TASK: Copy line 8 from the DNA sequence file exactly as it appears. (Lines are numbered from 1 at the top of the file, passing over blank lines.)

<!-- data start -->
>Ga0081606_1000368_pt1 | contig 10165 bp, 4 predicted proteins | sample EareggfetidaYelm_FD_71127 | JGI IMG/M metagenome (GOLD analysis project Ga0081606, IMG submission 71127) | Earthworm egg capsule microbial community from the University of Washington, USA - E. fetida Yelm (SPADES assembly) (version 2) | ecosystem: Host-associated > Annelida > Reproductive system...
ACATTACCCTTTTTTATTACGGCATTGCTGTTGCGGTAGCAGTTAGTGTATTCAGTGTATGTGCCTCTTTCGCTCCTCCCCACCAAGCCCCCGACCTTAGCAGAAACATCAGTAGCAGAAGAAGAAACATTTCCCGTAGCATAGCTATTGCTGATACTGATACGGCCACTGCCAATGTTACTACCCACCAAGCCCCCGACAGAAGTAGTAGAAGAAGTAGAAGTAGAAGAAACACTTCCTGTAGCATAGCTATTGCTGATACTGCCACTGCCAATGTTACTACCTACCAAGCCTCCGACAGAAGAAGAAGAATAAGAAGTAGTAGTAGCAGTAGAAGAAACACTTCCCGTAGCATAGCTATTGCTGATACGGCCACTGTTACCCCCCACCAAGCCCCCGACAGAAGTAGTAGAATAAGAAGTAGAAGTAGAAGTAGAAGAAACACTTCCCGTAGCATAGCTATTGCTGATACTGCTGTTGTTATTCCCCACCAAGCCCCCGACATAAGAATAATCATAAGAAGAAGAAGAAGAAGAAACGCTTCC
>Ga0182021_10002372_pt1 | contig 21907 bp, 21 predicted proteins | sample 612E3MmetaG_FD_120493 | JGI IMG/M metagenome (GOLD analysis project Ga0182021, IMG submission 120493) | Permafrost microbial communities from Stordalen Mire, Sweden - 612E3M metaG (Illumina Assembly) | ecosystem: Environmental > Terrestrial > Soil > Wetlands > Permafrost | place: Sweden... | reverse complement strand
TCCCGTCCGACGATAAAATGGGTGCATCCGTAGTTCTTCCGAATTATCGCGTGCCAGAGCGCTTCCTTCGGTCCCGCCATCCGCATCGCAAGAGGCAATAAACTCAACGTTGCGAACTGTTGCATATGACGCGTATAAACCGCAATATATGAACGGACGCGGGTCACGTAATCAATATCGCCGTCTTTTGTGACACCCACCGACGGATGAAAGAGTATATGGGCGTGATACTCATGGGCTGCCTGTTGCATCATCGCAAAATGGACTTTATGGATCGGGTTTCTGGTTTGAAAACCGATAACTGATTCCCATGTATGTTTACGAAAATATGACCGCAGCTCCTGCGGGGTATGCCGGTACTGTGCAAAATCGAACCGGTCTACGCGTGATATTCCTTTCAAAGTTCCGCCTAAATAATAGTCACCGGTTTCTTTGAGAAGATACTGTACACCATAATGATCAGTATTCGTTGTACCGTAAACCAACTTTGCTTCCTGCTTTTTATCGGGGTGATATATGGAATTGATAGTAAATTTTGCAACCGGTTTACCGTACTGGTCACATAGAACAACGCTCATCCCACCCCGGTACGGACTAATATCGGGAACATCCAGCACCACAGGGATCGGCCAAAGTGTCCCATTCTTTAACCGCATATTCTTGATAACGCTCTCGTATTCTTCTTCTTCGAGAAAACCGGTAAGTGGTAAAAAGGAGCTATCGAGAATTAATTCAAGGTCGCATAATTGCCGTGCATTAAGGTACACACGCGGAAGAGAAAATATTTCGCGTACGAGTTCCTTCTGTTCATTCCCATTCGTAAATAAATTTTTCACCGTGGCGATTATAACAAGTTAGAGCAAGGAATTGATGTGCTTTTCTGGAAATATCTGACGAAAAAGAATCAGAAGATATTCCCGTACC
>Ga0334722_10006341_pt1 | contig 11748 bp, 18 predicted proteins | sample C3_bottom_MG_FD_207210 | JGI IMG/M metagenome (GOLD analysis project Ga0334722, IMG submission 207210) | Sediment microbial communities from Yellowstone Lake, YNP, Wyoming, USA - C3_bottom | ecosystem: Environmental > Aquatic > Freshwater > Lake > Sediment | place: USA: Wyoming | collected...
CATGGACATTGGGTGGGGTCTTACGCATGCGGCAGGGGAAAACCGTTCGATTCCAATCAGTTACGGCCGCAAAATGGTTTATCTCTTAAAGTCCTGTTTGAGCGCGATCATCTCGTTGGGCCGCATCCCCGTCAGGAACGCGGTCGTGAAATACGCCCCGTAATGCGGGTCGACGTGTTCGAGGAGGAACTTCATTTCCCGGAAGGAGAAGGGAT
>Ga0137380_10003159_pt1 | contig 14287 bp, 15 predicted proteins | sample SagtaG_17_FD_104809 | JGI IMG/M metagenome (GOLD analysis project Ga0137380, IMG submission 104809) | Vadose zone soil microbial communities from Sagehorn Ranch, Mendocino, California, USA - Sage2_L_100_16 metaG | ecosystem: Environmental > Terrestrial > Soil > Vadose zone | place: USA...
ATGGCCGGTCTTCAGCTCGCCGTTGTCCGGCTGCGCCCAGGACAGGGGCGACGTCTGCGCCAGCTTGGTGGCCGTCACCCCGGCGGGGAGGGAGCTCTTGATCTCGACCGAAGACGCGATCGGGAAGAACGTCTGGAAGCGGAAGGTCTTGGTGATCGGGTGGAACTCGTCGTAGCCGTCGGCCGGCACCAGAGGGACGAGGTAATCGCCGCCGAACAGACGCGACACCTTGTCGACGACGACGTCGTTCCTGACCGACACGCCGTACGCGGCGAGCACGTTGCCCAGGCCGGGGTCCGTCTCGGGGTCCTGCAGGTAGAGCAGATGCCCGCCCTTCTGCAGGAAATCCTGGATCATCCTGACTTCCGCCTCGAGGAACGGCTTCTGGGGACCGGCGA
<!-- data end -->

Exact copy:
ATGGCCGGTCTTCAGCTCGCCGTTGTCCGGCTGCGCCCAGGACAGGGGCGACGTCTGCGCCAGCTTGGTGGCCGTCACCCCGGCGGGGAGGGAGCTCTTGATCTCGACCGAAGACGCGATCGGGAAGAACGTCTGGAAGCGGAAGGTCTTGGTGATCGGGTGGAACTCGTCGTAGCCGTCGGCCGGCACCAGAGGGACGAGGTAATCGCCGCCGAACAGACGCGACACCTTGTCGACGACGACGTCGTTCCTGACCGACACGCCGTACGCGGCGAGCACGTTGCCCAGGCCGGGGTCCGTCTCGGGGTCCTGCAGGTAGAGCAGATGCCCGCCCTTCTGCAGGAAATCCTGGATCATCCTGACTTCCGCCTCGAGGAACGGCTTCTGGGGACCGGCGA